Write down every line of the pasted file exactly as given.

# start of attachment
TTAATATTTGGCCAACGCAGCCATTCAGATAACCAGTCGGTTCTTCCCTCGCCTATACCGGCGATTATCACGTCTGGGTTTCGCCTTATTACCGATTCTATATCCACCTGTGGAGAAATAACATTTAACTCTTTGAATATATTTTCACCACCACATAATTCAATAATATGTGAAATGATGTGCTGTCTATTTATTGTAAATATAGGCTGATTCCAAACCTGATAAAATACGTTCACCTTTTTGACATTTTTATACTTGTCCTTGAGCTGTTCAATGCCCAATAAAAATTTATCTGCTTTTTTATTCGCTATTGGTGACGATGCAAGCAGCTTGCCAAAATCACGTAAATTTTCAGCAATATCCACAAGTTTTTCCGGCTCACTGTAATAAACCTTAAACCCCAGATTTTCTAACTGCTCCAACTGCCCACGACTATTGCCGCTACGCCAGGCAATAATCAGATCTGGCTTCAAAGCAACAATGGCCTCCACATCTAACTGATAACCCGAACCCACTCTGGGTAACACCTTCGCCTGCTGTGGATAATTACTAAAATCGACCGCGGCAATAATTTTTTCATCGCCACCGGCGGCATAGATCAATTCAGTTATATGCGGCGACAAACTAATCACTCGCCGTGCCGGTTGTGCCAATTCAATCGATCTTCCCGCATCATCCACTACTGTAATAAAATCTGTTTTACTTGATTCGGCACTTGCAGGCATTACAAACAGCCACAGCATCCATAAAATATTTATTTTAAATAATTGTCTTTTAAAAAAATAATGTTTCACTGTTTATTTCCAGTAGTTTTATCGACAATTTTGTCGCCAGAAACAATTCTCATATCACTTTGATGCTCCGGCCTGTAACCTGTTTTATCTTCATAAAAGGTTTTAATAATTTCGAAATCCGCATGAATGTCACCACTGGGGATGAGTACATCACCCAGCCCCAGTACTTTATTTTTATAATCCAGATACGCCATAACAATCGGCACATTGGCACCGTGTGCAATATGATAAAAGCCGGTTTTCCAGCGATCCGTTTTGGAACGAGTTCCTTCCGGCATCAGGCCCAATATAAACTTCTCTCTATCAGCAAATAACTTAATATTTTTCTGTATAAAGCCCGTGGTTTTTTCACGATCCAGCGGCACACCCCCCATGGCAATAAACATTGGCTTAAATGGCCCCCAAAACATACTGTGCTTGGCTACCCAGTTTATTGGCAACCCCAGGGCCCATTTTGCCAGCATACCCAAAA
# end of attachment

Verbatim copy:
TTAATATTTGGCCAACGCAGCCATTCAGATAACCAGTCGGTTCTTCCCTCGCCTATACCGGCGATTATCACGTCTGGGTTTCGCCTTATTACCGATTCTATATCCACCTGTGGAGAAATAACATTTAACTCTTTGAATATATTTTCACCACCACATAATTCAATAATATGTGAAATGATGTGCTGTCTATTTATTGTAAATATAGGCTGATTCCAAACCTGATAAAATACGTTCACCTTTTTGACATTTTTATACTTGTCCTTGAGCTGTTCAATGCCCAATAAAAATTTATCTGCTTTTTTATTCGCTATTGGTGACGATGCAAGCAGCTTGCCAAAATCACGTAAATTTTCAGCAATATCCACAAGTTTTTCCGGCTCACTGTAATAAACCTTAAACCCCAGATTTTCTAACTGCTCCAACTGCCCACGACTATTGCCGCTACGCCAGGCAATAATCAGATCTGGCTTCAAAGCAACAATGGCCTCCACATCTAACTGATAACCCGAACCCACTCTGGGTAACACCTTCGCCTGCTGTGGATAATTACTAAAATCGACCGCGGCAATAATTTTTTCATCGCCACCGGCGGCATAGATCAATTCAGTTATATGCGGCGACAAACTAATCACTCGCCGTGCCGGTTGTGCCAATTCAATCGATCTTCCCGCATCATCCACTACTGTAATAAAATCTGTTTTACTTGATTCGGCACTTGCAGGCATTACAAACAGCCACAGCATCCATAAAATATTTATTTTAAATAATTGTCTTTTAAAAAAATAATGTTTCACTGTTTATTTCCAGTAGTTTTATCGACAATTTTGTCGCCAGAAACAATTCTCATATCACTTTGATGCTCCGGCCTGTAACCTGTTTTATCTTCATAAAAGGTTTTAATAATTTCGAAATCCGCATGAATGTCACCACTGGGGATGAGTACATCACCCAGCCCCAGTACTTTATTTTTATAATCCAGATACGCCATAACAATCGGCACATTGGCACCGTGTGCAATATGATAAAAGCCGGTTTTCCAGCGATCCGTTTTGGAACGAGTTCCTTCCGGCATCAGGCCCAATATAAACTTCTCTCTATCAGCAAATAACTTAATATTTTTCTGTATAAAGCCCGTGGTTTTTTCACGATCCAGCGGCACACCCCCCATGGCAATAAACATTGGCTTAAATGGCCCCCAAAACATACTGTGCTTGGCTACCCAGTTTATTGGCAACCCCAGGGCCCATTTTGCCAGCATACCCAAAA